During some time with the new 2023 Nissan Z sports coupe, it became abundantly clear that those fans of the car who saw it were crazy about the new design. On many occasions, we were approached by wide-eyed fans of the Z cars who wanted to ask questions and check out the car. Not since we had the original Ford Raptor and Alfa Romeo 4C spider have we seen such a strong reaction from the public.
Being a member of the automotive press is a privilege that comes with some unwritten rules. One of those rules is that when you are testing a cool car, you make time to answer questions by the public when you are out and about. In my case, I invite people to sit in the car, answer all the questions they have, and when available, I offer Monroney window sticker copies.
During my time with the Nissan Z, I drove it to the Massachusetts headquarters of Haartz Corporation, makers of the finest top materials in the world for convertibles. My reason for the visit was to interview the CEO on the company’s 100th anniversary. The interview went well, and I left the parking lot in the Z. Shortly after, my friend at the company who had helped me to arrange the interview called me on my cell. “John, were you the one in the new Z today?!” I replied, “Yes, that was me. I’m in it now.” He asked if I could come back to the factory. One of the employees (Phil) was a huge fan and missed seeing the car when I was there, having been trapped in a meeting he himself had called. “Of course, I can return,” I said and headed back.
It turns out Phil was no ordinary fan. He and his dad had been racing vintage Zs in SCCA and other events for many years. In fact, Phil’s son is now the third of their generation to catch the Z racing bug. Phil showed me some great cell phone images of all the Z cars the family has now and had in the past. Phil and I spent quite a bit of time in the new Z. He took stills and videos, and we took a long ride together in the car. It became clear to me that folks like Phil, who are Z superfans think this new one is perfect. His one concern was that the rev-matching downshifts could not be shut off. I showed him both the easy-to-access off button and my own attempts to rev-match some shifts. The car is better at it, for the record.
You would think this interaction could not be outdone, but it nearly was. While out and about, two gents stopped me and asked if they could check out the Z. They were working for a gym equipment company and spotted me as I parked. Again, I invited them to sit in the car and we popped the hood and hatch. More videos and stills were taken. These guys were in their late 20s, so I didn’t expect that each would have a Z image to show me. One of them had owned three so far, and his dad was a “Supra guy.” He asked me many detailed questions about which I preferred (I’m a former Supra owner and have tested the new generation twice).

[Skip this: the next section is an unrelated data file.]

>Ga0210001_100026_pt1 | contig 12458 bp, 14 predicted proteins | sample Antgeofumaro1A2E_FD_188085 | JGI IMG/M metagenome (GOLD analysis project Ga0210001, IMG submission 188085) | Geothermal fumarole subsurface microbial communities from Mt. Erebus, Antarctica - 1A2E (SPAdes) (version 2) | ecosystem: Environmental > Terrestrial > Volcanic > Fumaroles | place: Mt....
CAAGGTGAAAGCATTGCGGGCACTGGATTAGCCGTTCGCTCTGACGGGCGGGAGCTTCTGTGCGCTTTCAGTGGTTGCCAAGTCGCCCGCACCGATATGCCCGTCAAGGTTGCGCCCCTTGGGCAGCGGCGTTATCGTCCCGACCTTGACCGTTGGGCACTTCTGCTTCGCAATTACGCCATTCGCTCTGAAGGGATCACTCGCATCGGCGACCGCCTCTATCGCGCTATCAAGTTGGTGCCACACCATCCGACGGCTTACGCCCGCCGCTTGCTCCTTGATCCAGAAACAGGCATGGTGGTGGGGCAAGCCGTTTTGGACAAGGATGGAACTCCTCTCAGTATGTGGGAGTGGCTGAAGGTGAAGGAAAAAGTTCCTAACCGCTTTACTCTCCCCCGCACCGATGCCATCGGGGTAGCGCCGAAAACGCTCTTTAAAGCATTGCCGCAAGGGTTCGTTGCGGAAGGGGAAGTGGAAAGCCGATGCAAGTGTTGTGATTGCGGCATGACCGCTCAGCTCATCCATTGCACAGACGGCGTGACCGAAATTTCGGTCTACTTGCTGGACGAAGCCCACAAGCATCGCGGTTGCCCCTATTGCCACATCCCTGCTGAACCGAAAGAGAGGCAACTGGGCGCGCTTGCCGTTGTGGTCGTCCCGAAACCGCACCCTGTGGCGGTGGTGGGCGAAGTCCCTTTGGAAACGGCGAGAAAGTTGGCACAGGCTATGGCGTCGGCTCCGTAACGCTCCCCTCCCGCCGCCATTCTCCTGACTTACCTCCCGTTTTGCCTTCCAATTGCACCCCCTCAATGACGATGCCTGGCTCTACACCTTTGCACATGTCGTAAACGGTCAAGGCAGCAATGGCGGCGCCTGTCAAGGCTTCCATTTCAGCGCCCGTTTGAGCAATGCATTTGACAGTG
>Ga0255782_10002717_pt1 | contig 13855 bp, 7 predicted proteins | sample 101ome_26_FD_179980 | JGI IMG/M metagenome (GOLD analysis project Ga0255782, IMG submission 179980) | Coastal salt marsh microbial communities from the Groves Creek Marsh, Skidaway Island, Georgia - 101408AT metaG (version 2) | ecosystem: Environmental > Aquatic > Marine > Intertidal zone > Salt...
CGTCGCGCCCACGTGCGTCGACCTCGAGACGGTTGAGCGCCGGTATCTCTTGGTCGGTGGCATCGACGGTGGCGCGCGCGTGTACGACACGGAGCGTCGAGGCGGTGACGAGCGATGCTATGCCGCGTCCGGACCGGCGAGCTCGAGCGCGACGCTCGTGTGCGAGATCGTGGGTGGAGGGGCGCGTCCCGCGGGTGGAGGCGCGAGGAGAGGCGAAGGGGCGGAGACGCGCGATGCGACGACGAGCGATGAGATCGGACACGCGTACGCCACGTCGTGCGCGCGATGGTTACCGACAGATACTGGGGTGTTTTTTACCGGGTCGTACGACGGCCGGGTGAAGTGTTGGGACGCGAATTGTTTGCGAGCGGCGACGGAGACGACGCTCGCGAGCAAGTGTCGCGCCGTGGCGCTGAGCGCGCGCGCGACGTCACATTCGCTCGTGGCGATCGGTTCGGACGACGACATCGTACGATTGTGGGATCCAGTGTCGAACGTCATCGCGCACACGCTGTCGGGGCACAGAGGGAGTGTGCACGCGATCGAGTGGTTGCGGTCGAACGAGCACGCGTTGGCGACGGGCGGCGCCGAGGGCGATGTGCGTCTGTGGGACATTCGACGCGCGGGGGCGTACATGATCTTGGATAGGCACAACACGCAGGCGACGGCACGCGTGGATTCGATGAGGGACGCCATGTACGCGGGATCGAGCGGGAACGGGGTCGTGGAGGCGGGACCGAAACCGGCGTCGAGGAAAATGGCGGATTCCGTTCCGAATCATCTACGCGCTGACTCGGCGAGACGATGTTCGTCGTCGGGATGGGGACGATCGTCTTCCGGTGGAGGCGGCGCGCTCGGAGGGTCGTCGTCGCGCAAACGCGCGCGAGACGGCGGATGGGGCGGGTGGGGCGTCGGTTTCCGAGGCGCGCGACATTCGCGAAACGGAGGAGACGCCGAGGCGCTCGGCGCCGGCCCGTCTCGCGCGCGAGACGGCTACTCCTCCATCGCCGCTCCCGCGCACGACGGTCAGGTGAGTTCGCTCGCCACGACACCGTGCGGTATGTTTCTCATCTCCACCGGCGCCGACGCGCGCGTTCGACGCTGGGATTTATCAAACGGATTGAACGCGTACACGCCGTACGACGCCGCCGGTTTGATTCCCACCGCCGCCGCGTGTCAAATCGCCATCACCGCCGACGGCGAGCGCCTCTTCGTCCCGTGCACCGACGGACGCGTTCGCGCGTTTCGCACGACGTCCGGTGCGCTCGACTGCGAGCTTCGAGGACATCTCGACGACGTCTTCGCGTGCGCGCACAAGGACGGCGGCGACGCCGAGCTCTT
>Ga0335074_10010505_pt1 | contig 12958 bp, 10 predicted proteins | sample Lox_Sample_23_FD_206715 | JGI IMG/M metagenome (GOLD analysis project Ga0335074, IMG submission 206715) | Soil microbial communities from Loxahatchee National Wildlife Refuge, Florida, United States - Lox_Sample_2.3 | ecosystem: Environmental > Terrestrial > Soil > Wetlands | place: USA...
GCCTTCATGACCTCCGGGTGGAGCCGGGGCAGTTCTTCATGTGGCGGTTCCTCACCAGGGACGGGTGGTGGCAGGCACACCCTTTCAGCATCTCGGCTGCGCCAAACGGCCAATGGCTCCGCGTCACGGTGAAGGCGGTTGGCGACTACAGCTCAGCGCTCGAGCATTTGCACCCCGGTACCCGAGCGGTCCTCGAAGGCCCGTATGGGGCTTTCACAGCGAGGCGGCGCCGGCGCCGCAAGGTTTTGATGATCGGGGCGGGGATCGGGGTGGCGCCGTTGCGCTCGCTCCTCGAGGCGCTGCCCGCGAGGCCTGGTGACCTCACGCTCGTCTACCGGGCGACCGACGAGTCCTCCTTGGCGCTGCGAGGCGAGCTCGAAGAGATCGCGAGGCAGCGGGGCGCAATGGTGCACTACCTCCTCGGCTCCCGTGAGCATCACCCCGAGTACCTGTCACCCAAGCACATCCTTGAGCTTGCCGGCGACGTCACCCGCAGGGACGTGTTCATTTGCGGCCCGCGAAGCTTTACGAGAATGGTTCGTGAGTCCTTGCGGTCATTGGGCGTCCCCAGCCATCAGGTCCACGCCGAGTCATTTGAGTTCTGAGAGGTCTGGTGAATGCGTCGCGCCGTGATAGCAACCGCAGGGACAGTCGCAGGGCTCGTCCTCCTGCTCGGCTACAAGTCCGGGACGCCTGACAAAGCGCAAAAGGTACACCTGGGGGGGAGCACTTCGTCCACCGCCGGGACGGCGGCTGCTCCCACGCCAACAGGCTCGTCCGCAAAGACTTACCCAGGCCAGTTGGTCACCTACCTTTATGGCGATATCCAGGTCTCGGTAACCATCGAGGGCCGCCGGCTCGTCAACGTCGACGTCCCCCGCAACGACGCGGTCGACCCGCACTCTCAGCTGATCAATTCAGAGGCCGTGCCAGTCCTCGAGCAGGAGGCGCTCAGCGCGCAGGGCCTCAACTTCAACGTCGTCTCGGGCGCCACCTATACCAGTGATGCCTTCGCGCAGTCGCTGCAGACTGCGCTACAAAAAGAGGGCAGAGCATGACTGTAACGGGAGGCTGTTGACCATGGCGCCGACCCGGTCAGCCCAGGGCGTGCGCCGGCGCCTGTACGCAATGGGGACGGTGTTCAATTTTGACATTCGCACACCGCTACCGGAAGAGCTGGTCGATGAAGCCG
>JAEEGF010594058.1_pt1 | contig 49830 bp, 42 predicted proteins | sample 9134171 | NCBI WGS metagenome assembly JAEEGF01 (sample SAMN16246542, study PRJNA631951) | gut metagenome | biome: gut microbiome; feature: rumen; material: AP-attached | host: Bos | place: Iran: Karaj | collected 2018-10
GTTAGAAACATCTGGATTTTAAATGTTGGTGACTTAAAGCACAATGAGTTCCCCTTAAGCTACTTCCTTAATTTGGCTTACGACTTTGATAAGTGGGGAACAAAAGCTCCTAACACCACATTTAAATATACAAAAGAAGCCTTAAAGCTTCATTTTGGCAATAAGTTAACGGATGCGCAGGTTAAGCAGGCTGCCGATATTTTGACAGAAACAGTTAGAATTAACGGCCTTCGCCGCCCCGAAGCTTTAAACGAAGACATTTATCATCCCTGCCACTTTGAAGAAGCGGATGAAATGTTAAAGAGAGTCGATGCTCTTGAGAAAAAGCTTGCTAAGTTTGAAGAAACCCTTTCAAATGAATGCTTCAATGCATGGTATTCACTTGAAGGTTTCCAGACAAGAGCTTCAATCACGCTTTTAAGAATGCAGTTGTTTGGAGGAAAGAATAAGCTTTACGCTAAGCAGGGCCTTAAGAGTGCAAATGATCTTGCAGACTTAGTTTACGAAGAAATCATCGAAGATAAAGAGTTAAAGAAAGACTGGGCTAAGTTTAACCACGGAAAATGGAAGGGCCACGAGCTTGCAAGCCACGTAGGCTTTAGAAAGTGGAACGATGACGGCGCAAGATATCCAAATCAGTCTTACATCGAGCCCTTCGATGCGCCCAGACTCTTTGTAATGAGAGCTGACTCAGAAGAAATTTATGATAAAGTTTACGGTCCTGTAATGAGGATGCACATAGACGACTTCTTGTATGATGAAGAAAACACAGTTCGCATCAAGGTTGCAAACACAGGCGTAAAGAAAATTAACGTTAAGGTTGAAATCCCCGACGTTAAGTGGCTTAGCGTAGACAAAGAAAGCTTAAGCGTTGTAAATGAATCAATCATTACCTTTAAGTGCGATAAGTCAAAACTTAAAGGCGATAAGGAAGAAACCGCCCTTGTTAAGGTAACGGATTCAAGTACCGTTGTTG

At a gas station, I was talked up by a man filling up a Mercedes who had owned many past Zs. At the supermarket, a middle-aged mom came over to see the car and said she really wanted one for her collection. My neighbors all stopped by.
Cars like the legendary Nissan Z are tricky to update. Fans remember the old cars so fondly that any updates can be viewed as suspect. Not with the Z. It was clear to me from many interactions that the casual and hard-core Z fans alike think Nissan has hit a home run with the all-new 2023 Z.
Image of fans photographing and taking video of the 2023 Nissan Z by John Goreham
John Goreham is a long-time New England Motor Press Association member and recovering engineer. John's interest in EVs goes back to 1990 when he designed the thermal control system for an EV battery as part of an academic team. After earning his mechanical engineering degree, John completed a marketing program at Northeastern University and worked with automotive component manufacturers, in the semiconductor industry, and in biotech. In addition to Torque News, John's work has appeared in print in dozens of American news outlets and he provides reviews to many vehicle shopping sites. You can follow John on TikTok @ToknCars, on Twitter, and view his credentials at Linkedin
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